The central clock in our brain that maintains many of our bodily functions may communicate its ticking to the rest of the body via a small protein called prokineticin 2, report Qun-Yong Zhou of the University of California at Irvine, and colleagues, in this week's Nature (Vol. 415, No. 6887, pp. 405-410).
Prokineticin 2 fulfils many of the criteria expected of the missing messenger. For example, it is expressed rhythmically, and in response to light, in the central body clock - the suprachiasmatic nucleus - in mice. And it is resistant to degradation by protein-cleaving enzymes, making it ideal for long-range signalling in space and time.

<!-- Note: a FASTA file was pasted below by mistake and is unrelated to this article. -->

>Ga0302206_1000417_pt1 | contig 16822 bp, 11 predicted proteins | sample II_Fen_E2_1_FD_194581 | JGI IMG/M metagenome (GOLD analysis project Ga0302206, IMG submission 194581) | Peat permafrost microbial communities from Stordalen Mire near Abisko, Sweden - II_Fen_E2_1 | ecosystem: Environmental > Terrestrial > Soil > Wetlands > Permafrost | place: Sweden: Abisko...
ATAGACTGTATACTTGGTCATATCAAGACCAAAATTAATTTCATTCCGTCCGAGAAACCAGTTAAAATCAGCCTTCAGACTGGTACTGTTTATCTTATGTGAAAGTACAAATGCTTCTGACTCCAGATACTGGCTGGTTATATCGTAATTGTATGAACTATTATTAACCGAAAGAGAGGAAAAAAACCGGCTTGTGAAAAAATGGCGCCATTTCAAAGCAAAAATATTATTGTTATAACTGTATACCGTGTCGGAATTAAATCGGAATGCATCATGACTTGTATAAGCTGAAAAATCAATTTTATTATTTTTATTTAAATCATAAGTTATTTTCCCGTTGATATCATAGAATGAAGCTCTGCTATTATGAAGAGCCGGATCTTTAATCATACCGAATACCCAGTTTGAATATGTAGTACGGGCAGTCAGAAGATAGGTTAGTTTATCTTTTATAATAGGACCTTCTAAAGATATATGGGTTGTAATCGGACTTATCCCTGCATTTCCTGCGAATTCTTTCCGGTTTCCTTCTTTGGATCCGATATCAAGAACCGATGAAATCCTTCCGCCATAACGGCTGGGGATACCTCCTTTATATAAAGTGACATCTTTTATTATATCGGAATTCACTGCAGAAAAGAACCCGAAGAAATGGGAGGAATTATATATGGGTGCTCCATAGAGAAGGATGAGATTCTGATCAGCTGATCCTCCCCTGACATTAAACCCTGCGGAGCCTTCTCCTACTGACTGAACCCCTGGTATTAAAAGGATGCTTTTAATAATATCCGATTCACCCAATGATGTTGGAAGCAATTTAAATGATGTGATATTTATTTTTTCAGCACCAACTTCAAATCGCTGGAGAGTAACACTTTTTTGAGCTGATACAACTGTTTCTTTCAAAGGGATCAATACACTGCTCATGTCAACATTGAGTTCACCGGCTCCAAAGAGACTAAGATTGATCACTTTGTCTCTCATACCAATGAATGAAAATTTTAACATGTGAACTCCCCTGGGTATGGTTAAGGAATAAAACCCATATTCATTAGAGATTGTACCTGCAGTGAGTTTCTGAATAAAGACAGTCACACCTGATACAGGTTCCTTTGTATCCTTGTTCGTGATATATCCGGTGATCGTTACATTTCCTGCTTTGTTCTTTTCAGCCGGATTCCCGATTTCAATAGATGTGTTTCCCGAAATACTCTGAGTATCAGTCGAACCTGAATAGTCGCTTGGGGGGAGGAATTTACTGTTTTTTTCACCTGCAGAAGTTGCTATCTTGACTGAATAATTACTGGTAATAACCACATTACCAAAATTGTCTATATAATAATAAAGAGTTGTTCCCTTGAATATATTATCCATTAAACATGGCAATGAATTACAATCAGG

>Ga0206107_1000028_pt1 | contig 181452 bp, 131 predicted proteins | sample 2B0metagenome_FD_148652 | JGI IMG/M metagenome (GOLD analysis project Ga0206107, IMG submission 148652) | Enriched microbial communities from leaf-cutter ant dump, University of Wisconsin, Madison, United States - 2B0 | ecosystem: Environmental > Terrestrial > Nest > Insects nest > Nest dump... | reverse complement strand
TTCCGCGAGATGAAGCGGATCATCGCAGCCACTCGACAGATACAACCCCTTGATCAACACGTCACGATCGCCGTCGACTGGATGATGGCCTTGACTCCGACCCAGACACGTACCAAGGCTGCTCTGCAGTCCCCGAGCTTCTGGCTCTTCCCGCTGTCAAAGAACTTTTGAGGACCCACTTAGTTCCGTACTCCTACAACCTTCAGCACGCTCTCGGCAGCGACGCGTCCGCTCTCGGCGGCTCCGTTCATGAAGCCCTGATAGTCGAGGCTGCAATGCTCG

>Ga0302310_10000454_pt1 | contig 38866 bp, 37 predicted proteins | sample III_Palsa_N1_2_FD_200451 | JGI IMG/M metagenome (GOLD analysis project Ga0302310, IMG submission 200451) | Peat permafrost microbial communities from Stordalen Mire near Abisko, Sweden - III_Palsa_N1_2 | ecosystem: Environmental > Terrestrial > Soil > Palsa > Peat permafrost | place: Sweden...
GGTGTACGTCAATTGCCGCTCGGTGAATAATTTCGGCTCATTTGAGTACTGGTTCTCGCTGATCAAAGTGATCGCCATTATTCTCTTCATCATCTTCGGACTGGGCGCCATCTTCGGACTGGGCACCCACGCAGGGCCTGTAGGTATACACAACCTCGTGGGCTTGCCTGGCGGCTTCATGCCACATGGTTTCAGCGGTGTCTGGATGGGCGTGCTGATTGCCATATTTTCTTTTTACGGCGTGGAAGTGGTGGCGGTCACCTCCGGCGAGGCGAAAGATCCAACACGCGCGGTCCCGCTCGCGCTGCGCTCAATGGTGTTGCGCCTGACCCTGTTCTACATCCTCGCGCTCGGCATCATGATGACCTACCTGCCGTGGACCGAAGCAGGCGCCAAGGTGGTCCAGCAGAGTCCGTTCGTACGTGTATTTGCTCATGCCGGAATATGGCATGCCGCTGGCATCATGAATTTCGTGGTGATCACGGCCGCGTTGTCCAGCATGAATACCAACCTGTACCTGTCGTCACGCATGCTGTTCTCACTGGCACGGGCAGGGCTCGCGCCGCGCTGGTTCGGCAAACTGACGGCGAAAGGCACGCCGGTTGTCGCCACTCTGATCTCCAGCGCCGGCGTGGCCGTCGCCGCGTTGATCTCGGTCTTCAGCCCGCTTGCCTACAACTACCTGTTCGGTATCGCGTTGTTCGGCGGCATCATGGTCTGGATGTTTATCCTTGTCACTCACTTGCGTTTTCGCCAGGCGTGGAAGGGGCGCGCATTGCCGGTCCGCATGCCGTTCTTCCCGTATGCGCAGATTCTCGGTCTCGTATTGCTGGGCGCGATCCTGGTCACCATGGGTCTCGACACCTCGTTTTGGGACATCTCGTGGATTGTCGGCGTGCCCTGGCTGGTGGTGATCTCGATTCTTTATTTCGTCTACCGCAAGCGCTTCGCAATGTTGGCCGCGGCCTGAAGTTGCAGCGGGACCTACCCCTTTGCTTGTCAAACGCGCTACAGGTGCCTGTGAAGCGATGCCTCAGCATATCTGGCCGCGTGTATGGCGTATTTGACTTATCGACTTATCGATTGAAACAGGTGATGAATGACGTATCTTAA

These results "offer enormous scope for intervening in sleep and other circadian disorders, and provide a new tool with which to explore the molecular and neurochemical control of complex behaviours", says Michael H. Hastings of the MRC Centre in Cambridge in an accompanying News and Views article.
Michael H. Hastings
(C) Nature press release.
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